Immigration, Diversity and Multiculturalism in North America

Humanities & Social Sciences
Course Code
HIST 3325
Semester Length
Max Class Size
25 (writing intensive)
Method(s) Of Instruction
Course Designation
Certificate in Global Competency
Industry Designation
Typically Offered
To be determined


Course Description
HIST 3325, Immigration, Diversity and Multiculturalism in North America considers immigration and nation-building in a comparative North American context, exploring concepts of race, ethnocultural identity, diversity, and multiculturalism chronologically and thematically. Major themes include: identity formation and identity politics; displacement of Indigenous peoples; immigration and resettlement experiences; immigration and nation-building; and evolving definitions of national identity and citizenship in global and transnational contexts. The specific thematic focus of the course will vary by term and instructor.
Course Content

A sample course outline may include the following topics.
Note: Content may vary according to the instructor’s selection of topics.

  1. Introduction
  2. Indigenous Peoples and Migration in Early North America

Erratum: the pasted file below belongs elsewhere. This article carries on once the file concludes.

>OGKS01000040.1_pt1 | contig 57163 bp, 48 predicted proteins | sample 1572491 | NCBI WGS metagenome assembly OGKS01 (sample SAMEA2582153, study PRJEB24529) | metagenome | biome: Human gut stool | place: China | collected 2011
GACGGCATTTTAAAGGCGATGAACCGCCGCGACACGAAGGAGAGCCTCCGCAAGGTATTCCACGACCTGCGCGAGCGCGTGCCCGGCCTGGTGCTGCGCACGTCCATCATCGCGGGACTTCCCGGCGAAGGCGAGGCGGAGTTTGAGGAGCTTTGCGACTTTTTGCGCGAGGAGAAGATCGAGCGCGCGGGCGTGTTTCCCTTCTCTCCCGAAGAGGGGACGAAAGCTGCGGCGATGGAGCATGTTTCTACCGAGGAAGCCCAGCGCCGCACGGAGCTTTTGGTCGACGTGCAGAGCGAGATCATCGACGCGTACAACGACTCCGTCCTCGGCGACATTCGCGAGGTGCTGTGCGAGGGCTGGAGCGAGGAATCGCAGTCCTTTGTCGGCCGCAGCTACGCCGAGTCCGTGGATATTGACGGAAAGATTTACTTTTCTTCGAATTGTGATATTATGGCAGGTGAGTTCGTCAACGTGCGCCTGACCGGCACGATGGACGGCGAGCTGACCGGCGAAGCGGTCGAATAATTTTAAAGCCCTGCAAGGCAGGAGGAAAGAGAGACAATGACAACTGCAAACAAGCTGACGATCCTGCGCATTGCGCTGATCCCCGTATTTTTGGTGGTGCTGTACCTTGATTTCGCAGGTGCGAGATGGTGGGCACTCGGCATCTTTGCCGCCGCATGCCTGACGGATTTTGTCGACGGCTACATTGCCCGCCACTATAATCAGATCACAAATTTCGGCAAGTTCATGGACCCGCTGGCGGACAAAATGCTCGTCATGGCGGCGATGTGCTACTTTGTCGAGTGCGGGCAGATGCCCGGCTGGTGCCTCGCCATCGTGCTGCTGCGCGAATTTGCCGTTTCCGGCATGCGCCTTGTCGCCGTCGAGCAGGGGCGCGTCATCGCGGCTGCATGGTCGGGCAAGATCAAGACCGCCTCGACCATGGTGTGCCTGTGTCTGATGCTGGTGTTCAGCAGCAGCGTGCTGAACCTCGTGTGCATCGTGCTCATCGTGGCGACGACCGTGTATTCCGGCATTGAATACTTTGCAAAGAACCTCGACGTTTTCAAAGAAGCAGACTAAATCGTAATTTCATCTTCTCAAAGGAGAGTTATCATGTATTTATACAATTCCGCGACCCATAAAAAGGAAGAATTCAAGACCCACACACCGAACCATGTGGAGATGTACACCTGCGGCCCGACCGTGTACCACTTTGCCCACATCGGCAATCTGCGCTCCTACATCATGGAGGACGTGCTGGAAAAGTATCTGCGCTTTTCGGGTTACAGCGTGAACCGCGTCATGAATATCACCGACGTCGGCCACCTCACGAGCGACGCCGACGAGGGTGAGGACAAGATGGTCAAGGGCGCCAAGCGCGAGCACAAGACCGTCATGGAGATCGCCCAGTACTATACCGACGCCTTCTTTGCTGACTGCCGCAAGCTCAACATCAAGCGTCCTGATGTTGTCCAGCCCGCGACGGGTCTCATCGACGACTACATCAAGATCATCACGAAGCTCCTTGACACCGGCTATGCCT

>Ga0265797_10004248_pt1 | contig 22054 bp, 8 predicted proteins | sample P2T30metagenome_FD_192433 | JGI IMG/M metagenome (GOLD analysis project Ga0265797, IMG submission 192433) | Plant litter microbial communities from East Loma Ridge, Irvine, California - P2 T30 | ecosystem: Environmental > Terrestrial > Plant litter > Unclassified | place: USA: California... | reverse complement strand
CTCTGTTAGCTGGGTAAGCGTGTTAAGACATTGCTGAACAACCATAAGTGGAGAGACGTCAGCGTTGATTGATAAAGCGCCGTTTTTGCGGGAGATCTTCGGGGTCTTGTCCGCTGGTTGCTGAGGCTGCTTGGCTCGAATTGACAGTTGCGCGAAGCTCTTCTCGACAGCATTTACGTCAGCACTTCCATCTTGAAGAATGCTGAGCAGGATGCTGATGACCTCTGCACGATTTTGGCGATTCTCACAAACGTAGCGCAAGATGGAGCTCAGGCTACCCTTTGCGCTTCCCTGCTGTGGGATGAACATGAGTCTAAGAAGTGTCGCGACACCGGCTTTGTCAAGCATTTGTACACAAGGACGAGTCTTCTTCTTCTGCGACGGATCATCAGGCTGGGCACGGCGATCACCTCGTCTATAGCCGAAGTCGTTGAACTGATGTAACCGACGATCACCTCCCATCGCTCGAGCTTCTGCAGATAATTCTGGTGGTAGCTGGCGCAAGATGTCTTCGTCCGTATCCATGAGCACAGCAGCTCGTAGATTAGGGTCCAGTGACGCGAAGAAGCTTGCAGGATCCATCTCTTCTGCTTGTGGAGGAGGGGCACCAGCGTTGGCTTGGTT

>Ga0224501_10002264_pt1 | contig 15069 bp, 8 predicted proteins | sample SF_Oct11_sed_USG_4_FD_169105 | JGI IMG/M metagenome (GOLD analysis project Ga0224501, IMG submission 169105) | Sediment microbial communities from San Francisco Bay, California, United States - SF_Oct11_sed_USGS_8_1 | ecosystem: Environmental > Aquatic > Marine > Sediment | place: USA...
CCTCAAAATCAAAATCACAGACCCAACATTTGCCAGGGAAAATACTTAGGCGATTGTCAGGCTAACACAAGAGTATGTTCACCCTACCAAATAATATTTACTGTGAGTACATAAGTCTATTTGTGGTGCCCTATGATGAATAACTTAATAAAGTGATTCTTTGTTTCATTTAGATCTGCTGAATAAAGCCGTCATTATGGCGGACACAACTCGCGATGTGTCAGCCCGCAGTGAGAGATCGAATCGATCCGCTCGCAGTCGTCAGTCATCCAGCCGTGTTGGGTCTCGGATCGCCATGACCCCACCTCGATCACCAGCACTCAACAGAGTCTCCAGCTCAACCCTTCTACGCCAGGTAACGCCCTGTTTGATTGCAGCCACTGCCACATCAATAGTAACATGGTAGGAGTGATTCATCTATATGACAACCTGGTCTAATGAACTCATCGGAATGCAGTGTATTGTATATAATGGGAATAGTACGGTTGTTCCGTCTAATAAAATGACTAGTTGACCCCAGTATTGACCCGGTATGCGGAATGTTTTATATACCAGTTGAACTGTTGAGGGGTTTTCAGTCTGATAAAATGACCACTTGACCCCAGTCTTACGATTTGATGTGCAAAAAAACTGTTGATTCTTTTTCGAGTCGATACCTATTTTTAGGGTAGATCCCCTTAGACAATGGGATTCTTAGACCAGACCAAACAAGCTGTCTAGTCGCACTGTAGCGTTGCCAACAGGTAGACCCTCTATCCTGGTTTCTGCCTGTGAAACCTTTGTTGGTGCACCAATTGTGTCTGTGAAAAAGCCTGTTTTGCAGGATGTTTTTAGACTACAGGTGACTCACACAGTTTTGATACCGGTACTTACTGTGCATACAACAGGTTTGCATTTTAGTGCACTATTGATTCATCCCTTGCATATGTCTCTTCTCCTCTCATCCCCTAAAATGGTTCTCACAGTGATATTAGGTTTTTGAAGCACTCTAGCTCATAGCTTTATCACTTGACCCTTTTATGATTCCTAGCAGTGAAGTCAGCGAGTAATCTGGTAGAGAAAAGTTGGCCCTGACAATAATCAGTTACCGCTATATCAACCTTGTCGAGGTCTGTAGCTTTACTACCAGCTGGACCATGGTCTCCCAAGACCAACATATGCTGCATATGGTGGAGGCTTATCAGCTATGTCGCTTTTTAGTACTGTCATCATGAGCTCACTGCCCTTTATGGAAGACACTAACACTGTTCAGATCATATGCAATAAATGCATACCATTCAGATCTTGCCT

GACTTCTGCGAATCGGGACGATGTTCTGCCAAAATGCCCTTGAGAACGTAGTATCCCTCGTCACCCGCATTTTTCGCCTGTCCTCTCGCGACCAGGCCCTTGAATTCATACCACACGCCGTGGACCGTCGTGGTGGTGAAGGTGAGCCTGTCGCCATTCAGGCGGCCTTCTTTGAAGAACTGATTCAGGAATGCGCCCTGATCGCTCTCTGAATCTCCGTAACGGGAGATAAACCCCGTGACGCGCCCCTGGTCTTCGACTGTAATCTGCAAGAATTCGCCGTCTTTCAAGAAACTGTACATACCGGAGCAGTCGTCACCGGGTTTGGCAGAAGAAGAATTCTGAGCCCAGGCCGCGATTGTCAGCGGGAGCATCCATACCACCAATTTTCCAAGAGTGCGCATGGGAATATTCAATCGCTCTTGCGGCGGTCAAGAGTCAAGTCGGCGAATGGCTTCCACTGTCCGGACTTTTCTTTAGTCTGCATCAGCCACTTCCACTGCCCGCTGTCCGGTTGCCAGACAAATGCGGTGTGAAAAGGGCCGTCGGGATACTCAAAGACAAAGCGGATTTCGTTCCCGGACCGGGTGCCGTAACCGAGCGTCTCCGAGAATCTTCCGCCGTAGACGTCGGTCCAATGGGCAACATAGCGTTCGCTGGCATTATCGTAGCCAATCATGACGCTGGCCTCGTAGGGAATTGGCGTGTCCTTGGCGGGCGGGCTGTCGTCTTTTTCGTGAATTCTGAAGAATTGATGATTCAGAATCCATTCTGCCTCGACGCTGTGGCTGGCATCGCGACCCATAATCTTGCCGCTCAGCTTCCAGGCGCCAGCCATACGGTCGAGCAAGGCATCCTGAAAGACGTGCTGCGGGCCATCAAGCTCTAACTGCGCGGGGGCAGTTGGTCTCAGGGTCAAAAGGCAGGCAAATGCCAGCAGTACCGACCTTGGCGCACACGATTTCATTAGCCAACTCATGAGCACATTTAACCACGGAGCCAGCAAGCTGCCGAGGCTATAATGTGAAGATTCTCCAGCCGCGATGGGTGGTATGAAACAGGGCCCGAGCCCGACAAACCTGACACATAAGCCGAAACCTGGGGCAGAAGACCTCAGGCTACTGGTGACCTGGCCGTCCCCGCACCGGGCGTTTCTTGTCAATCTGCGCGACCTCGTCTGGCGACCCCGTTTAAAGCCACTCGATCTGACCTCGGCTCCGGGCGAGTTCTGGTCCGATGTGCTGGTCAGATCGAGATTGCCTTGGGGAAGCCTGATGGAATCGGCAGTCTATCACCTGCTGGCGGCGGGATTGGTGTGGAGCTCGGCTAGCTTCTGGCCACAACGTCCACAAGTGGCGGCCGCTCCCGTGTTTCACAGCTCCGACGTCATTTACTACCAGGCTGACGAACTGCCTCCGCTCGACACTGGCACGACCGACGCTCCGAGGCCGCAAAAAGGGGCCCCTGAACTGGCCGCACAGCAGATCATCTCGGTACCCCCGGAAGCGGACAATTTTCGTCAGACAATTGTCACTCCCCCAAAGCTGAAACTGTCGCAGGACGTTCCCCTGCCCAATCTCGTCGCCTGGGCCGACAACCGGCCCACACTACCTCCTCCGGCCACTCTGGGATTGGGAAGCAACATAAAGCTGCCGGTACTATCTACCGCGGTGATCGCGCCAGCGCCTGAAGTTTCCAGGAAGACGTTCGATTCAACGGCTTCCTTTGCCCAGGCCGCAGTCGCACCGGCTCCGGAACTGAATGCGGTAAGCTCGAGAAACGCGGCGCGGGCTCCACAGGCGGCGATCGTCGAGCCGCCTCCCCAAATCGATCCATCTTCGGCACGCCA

3. Settlers, Servants, and Slaves in Colonial North America
  4. Empires and Global Migrations During the Long Nineteenth Century
  5. Immigration, Nativism, and North American Expansionism
  6. Mass Migration and the “Immigration Problem”
  7. Ideologies of Race: Exclusion, Deportation, Eugenics, and Miscegenation
  8. World War II, “Enemy Aliens,” and the Politics of Resettlement
  9. Segregation, Integration, and Civil Rights Movements
  10. Paradigm and Policy: Melting Pot and Mosaic
  11. Immigrant Lives: Families, Gender and Sexuality
  12. Immigration Reform, Citizenship, Border Anxieties, and Global Economies
  13. Refugees and Asylum-Seekers
  14. Reparation, Reconciliation, and Public Memory
Learning Activities

Classroom instruction will include both lectures and seminar discussions. Lectures will provide instruction on weekly topics with opportunities for student inquiry and discussion. Seminars will encourage active class participation in the analysis of assigned primary and secondary readings. Classroom instruction may also include student presentations on specific readings and/or topics, and other types of student-led activities. Classroom instruction may also include tutorials and workshops on transferrable skills, including research methods, academic citation practice, and presentation skills.